How much of a challenge do you feel monetising LTE will be?

Pricing and base station installations are the key challenges for LTE development in Taiwan. Users in Taiwan used to pay a flat-rate tariff for accessing Internet services via 3G. They enjoy mobile broadband to access Internet applications on a daily basis, but on the other hand, protest at base station installation frequently. Resolving these two issues will be one of the key challenges for monetising LTE.

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Carrier aggregation for LTE-Advanced – revealed

This post is by Ashok Kumar, assistant vice president of technology for LTE Advanced carrier aggregation technology at Aricent.

LTE Advanced as a technology offers many new critical features. These include 8X8 MIMO in the downlink direction and 4×4 MIMO in the uplink direction, co-ordinate multi-point operation (COMP), multi-cluster transmission support in the uplink direction, carrier aggregation (CA), support of relay node, enhanced PDCCH channel, and enhanced ICIC.

In practice, some features of any new upcoming technology always get deployed much ahead of the other features, and in my opinion, carrier aggregation is going to be one such feature of LTE Advanced. The rationale behind this is that the demand for data is increasing fast and the realisation of this feature is cost effective. This is because only software upgrade is required on the network side and new user equipment devices supporting this feature.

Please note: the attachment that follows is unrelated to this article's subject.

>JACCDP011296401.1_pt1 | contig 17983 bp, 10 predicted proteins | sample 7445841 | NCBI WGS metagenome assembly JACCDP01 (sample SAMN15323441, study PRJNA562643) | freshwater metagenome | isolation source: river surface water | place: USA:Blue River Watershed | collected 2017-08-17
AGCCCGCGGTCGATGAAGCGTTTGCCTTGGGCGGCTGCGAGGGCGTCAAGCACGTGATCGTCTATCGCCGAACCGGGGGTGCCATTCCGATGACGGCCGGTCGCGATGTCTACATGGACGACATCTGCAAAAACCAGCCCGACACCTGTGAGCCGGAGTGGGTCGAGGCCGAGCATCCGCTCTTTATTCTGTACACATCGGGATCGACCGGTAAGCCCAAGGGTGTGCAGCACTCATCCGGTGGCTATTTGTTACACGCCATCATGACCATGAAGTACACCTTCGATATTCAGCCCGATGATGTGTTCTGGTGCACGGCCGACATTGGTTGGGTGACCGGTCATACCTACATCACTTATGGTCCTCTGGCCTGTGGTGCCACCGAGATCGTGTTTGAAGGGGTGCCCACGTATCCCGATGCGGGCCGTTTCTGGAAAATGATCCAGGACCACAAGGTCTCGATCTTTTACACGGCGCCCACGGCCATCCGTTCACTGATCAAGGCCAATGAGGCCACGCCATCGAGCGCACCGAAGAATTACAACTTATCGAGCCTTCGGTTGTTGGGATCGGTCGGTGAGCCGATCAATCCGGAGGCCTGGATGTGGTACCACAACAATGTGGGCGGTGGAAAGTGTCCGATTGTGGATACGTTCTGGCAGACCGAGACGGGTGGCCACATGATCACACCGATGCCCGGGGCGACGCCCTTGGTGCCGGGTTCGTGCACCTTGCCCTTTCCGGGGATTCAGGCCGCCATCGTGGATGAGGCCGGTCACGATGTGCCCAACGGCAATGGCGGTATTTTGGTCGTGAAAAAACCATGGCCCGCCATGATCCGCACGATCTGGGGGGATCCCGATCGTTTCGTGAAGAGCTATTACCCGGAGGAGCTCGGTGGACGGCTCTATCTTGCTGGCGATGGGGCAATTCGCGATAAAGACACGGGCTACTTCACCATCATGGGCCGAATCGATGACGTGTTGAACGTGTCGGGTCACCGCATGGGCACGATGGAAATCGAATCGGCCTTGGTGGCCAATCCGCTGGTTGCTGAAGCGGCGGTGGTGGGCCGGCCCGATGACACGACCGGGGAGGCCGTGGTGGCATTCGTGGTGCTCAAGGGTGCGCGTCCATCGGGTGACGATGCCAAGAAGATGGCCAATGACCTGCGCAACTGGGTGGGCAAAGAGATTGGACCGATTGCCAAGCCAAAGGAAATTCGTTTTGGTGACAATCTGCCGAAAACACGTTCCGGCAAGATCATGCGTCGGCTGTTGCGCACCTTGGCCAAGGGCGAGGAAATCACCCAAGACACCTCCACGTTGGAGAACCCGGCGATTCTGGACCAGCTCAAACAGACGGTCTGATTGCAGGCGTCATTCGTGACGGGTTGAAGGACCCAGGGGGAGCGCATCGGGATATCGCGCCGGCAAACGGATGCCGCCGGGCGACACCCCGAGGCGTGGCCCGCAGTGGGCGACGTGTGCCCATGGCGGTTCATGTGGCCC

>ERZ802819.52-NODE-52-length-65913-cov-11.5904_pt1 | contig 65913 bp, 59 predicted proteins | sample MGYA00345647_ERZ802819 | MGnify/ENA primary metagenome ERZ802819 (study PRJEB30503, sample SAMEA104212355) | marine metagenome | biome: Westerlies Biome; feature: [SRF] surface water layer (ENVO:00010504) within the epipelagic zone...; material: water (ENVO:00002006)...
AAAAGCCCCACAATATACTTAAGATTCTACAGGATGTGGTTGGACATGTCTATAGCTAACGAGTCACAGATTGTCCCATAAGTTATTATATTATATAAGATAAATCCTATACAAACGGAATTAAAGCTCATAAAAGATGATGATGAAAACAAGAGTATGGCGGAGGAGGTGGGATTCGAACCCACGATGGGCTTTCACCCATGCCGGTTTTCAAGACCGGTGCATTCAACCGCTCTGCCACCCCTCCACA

Now, some of you may be wondering what exactly carrier aggregation is but simply put, CA is a mechanism to increase channel bandwidth, or in other words, achieve higher data rates than standard LTE, as shown in Figure 1 below.

Figure 1

Figure 1

LTE as a technology supports up to 20MHz channel bandwidth, but with CA, the same can be enhanced to 100MHz as five such channels (called component carriers), up to 20 MHz each, can be combined.

To achieve this, CA introduces the concepts of Primary cell (PCell) and Secondary cells (SCell). The CA-capable UE selects a PCell, just like a non-CA capable UE, making this feature fully backward compatible. The SCells are allocated to the CA-capable UE by the RRC layer, after due evaluation that these cells can also serve that particular UE. The activation/deactivation of these SCells is controlled by the MAC layer. The SCells may operate on the same frequency band as the PCell, or on a different Band. There are no changes made to the RLC and PDCP layers, except for the support of larger buffer sizes.

There are three new user equipment (UE) categories (6-8), defined in LTE Advanced, which indicate the support of CA by the UE, while previous UE categories, from 2-5, may also support CA. In LTE Release 10 specifications, the UE only has support for two serving cells (1 PCell + 1 SCell ) operating in the same band . Later LTE Releases add the support for more serving cells.

Aricent will be at available to meet at Booth 1 of the LTE Asia conference, taking place on the 18th-19th September 2013 at the Suntec, Singapore. Click here to download a brochure for the event.